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This week we are going to be learning about doubling. The children will learn that double means ‘twice as many.’ They should be given lots of opportunities to build doubles using real objects and mathematical equipment if you have any e.g. dominoes. Building numbers using the pairwise patterns on 10 frames also helps children to see doubles. Mirrors are also a fun way for children to ‘double’ the quantities they build. Encourage the children to say the doubles as they make them e.g. Double 2 is 4.



Introduce the new mathematical word of the week - Doubles. Explain that doubling is when you add the same number to itself so you have ‘twice as many.’ - Provide examples using fingers e.g. Hold up 3 fingers, model doubling 3 by holding up 3 on other hand - ask children to tell you the answer. Repeat with other examples between 0-5. What would you need to do if you double 6 or higher? Do you have enough fingers? 

  • Explore doubling visually through ‘The Story of Doubling’ PowerPoint which is attached below. Afterwards, place a range of number cards on the floor between 0-10. Can your child select a card, count out the correct number of objects and then double it? Try to represent your doubling through pictorial representations, or if able to, you could write your doubles as a number sentence!


  • Revise yesterday’s new maths word - Doubling. Can you explain to your adult what this means?

  • Provide a set of dominoes and ask the children to sort the dominoes between doubles and non-doubles. Ask the children to explain either why they are/are not a double. Work together to play dominoes and look at the doubles they make as they play. 

  • Play Doubles! The children take turns to roll two dice and score a point each time they make a double. The first to reach 5 points wins!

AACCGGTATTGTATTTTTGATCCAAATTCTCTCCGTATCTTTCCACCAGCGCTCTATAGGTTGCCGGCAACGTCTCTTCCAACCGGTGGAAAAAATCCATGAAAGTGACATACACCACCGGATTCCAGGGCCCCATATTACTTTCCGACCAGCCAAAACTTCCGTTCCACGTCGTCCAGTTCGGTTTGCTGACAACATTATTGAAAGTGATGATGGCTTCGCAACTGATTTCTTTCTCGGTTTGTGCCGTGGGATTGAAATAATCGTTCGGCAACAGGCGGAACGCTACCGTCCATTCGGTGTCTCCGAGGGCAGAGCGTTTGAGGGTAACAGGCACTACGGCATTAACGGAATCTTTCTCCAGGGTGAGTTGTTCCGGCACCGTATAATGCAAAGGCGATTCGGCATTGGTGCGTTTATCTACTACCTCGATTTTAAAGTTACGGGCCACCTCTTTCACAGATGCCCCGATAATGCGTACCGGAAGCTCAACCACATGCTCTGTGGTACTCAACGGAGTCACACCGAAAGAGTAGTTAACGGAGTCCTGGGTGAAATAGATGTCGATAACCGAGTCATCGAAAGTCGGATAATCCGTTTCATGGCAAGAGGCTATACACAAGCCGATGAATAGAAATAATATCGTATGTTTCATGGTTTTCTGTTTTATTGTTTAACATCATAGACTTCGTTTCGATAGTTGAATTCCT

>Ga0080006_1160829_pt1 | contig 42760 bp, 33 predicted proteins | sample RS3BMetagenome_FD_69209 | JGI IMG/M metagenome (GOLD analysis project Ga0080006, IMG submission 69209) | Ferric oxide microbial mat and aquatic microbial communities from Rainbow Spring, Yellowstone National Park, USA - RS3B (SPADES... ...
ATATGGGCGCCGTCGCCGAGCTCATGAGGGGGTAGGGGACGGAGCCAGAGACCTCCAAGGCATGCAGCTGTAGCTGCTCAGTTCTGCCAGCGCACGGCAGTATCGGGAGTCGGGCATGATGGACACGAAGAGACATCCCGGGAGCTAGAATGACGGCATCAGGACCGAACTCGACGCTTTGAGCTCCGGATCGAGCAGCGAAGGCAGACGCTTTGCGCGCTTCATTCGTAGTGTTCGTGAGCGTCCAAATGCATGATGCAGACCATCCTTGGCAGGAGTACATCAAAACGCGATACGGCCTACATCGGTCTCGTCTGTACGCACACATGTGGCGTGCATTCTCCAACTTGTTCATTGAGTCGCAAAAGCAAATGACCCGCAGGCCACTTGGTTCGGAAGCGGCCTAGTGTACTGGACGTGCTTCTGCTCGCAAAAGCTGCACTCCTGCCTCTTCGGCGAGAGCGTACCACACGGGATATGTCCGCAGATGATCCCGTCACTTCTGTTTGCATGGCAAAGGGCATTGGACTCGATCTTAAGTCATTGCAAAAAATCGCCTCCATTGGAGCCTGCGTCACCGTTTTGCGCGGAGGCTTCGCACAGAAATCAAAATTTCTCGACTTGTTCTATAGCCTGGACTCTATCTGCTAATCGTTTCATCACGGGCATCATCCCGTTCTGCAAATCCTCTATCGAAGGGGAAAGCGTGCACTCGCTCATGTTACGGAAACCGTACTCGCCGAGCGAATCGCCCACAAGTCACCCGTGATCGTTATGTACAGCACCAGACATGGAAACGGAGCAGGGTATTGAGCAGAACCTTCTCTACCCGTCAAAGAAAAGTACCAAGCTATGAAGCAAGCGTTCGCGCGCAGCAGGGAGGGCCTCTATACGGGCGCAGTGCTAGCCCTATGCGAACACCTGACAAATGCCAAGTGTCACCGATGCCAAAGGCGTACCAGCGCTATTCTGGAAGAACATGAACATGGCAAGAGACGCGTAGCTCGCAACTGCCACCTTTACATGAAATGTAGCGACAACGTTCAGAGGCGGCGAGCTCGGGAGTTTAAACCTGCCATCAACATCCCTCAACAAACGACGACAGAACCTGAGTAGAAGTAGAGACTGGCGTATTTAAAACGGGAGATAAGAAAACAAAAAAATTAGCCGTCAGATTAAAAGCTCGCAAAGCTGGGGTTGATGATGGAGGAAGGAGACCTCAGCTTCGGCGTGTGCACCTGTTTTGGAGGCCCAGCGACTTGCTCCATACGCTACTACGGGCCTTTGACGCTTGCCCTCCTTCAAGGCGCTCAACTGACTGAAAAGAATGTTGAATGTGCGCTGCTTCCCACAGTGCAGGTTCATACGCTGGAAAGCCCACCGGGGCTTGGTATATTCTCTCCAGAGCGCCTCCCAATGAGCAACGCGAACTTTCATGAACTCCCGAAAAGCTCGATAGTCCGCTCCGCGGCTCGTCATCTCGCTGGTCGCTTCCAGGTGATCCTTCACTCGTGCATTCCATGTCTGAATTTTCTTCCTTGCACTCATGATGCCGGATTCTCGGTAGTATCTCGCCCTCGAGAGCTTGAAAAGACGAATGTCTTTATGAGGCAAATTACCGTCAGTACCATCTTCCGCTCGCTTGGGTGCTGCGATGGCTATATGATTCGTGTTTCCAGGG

• Watch Numberblocks Double Trouble to revise doubles facts. https://www.bbc.co.uk/iplayer/episode/b08q4jkq/numberblocks-series-2-double-trouble

  • Create some number dot cards and hide them outside in the garden. Choose a number e.g. 4. Can your child search the garden to find the two cards which have four dots on to make the double! Once you find one, represent your doubles either pictorially or as a number sentence too.

  • Provide a ladybird or butterfly template and ask the children to make doubles by adding the same number to each side. How many different doubles can you make? Can they make one which is not a double and tell you why? You could paint your doubles, use buttons or pom poms to represent, or draw you doubles. Once finished, try to represent your doubles as a number sentence too.



  • Double Hit! Chalk some numbers on the ground or attach the numbers to a fence. Call out a number e.g. 2. Can you find the answer to the double and hit the correct number with a ball?

  • Doubles Dance - Write doubling number sentences on post-it notes or on small pieces of paper e.g. 5+5=. Then write the answers on separate post-it notes.paper. Place the number sentences and the answers on the floor. Play some music and ask your child to see how many doubles number sentences they can solve before the music ends by covering the number sentences with the answer.